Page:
Grandmas in Azerbaijan find power through singing
Author: Mirbagir Ismayilov
Other videos stories
After a 77-year-old grandma discovered the riches of technology, she is enjoying life in two worlds: real and digital. Svetlana Tamazyan was only 50 when her husband died, leaving her to care for their five children. Despite the challenges, she raised the children alone and ՝ a small village, Akori, in Armenia’s northern Lori Province. Today her children live far from her, some in the Armenian capital Yerevan and others in Russia. To stay in touch, they bought her a tablet and taught her how to use Viber. Svetlana quickly discovered the riches of social media. Today she watches films as well as videos about sewing and cooking on her tablet or smartphone. Best of all, the devices allow her to stay in touch with her children, grandchildren and great-grandchildren.
A coffee with a grandma via skype
Afgan Maharramov, 54, has been driving a taxi on the central streets of Baku for nearly 20 years. He is the only breadwinner in his family. But Afgan, like many other traditional taxi drivers, is struggling to compete against new taxi apps. Afgan says work for traditional taxis is gradually disappearing from the market, making it harder for drivers like him to earn a living. Nearly a thousand drivers working in Baku have been boycotting taxi apps since the summer of 2020. They also established the Public Union of Taxi Drivers in order to protect the rights of taxi drivers in the age of smartphones. Others, like young inventor Rahim Khoyski, believe rideshare apps are the future. Rahim, a former taxi driver, is developing his own app for cabbies and passengers. _______________________________________________________________________________________ Published with the support of COBERM, a joint initiative of the European Union (EU) and the United Nations Development Programme (UNDP). The contents of this publication are the sole responsibility of the organization Chai Khana and can under no circumstances be regarded as reflecting the position of either the EU or UNDP. _______________________________________________________________________________________
Old taxi vs. New taxi
The constant battle between family responsibilities and career aspirations - two women’s heartfelt memories of the sacrifices they made in the 1990s. Rusudan and Tsira, like countless other women, never had enough time to devote themselves to their professional careers. By making small concessions at every stage of their lives, many women lose the chance to build the careers of their dreams. This video was prepared with support from the Friedrich-Ebert-Stiftung (FES) South Caucasus Regional Office. All opinions expressed are the author’s alone, and do not necessarily reflect the views of FES or Chai Khana.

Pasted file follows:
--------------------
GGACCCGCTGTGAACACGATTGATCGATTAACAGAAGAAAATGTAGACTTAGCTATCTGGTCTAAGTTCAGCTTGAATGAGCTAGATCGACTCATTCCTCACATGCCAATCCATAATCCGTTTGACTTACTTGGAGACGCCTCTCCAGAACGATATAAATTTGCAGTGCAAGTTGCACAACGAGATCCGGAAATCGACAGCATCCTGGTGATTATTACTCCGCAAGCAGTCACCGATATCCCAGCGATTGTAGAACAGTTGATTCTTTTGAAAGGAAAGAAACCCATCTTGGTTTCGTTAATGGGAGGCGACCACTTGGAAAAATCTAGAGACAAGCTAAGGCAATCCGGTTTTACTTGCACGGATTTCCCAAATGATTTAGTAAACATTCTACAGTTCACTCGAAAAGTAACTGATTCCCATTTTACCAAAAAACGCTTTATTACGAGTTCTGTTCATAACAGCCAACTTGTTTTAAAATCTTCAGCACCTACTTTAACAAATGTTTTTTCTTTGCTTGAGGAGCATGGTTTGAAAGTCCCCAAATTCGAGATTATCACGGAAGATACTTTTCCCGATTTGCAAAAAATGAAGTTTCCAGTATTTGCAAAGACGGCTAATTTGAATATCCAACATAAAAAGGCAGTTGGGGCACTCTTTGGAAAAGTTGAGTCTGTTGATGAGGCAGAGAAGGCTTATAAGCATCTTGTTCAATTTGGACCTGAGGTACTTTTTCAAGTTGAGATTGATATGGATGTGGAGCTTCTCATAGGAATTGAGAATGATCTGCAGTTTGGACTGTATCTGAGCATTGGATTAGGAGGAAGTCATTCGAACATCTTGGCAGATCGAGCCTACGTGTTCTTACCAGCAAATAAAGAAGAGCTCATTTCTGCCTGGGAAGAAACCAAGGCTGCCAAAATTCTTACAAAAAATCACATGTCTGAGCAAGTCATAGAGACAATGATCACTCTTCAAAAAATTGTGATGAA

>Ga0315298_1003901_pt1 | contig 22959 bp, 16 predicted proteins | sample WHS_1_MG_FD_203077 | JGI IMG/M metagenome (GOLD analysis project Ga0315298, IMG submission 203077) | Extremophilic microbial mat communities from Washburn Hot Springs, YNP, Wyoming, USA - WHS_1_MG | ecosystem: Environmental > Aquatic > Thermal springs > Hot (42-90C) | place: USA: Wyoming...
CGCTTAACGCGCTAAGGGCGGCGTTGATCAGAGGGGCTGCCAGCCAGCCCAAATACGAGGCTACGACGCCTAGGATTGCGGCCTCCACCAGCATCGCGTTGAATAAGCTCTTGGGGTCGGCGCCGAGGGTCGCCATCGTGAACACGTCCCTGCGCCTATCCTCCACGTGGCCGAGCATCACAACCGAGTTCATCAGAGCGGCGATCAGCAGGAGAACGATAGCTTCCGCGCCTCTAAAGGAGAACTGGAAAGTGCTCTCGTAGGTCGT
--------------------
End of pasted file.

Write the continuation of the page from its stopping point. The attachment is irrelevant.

Resurrecting dead dreams
Rakif Ismayilov, 64, is a street artist. His first painting was on a carpet woven by his grandmother. He later graduated from art school. Ismayilov painted portraits of tourists on Nizami Street (aka Torgovaya), the central shopping street, for four years. His customers were mostly tourists from Arab countries. After the Covid lockdown, tourists disappeared and, as a senior citizen, he was forbidden to leave the house. And so, Rakif was unemployed for 11 months. Now, he is waiting for the country to reopen and tourists to return to Baku.
Street artists at home during lockdown
Other short documentaries
A portrait of Abkhazia as seen through the eyes of a young artist in a search of her grandmother’s hometown.
You dreamed of a sparrow
Ana’s life in Gali (district of Abkhazia) has always been a struggle against stereotypes. Photography, however, gives her a way to express herself. A roaming camera is a short film which portrays a 17-year-old girl’s wish to break the “rules” that exist in her community and become a traveler like her camera traveled over borders and cities before she received it--and her images travel over the great expanse of the internet via photos on Instagram.
A girl with a roaming camera
Parenting virtually while earning a living for your family far from home Virtual relations became a part of our reality over the past few decades. The covid-19 pandemic made it especially actual, even painful. Online Mother is a film about the virtual relations in the family, distance, and belonging, mostly caused by poverty in post-Soviet Georgia. After experiencing motherhood online for a year, the author of the film, Ketevan Vashagashvili is returning to her son in Georgia. At the same time, the film explores the stories of four Georgian emigrant mothers who live in different developed countries to earn a living for their families in Georgia. These women’s stories capture the lives of a generation of mothers who left their children in Georgia with the hope to earn some money and return soon. In reality, some of them spend years, even decades abroad. This ‘participatory’ short film is created with the collaboration of mothers who are still desperately waiting for the day they can see their loved ones again.
Young Armenian composer and DJ reflects on the challenges for humanity created by digital innovations and technology. In this short film musician Vardan Harutyunyan shares his thoughts about the transforming world of music and its future.